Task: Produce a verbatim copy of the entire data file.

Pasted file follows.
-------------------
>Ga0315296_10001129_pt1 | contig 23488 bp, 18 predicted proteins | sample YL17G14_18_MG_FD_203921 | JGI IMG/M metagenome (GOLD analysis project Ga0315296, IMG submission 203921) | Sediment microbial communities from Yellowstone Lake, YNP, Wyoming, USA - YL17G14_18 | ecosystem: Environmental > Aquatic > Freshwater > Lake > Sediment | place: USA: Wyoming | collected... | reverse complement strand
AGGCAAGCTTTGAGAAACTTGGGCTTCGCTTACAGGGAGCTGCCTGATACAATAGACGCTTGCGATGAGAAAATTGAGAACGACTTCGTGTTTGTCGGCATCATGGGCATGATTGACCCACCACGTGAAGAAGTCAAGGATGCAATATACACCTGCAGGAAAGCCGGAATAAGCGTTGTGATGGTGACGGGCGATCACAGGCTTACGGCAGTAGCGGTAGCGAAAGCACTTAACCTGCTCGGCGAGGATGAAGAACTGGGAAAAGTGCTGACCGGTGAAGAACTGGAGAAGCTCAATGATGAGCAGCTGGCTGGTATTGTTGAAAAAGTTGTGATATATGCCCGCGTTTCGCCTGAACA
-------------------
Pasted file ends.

>Ga0315296_10001129_pt1 | contig 23488 bp, 18 predicted proteins | sample YL17G14_18_MG_FD_203921 | JGI IMG/M metagenome (GOLD analysis project Ga0315296, IMG submission 203921) | Sediment microbial communities from Yellowstone Lake, YNP, Wyoming, USA - YL17G14_18 | ecosystem: Environmental > Aquatic > Freshwater > Lake > Sediment | place: USA: Wyoming | collected... | reverse complement strand
AGGCAAGCTTTGAGAAACTTGGGCTTCGCTTACAGGGAGCTGCCTGATACAATAGACGCTTGCGATGAGAAAATTGAGAACGACTTCGTGTTTGTCGGCATCATGGGCATGATTGACCCACCACGTGAAGAAGTCAAGGATGCAATATACACCTGCAGGAAAGCCGGAATAAGCGTTGTGATGGTGACGGGCGATCACAGGCTTACGGCAGTAGCGGTAGCGAAAGCACTTAACCTGCTCGGCGAGGATGAAGAACTGGGAAAAGTGCTGACCGGTGAAGAACTGGAGAAGCTCAATGATGAGCAGCTGGCTGGTATTGTTGAAAAAGTTGTGATATATGCCCGCGTTTCGCCTGAACA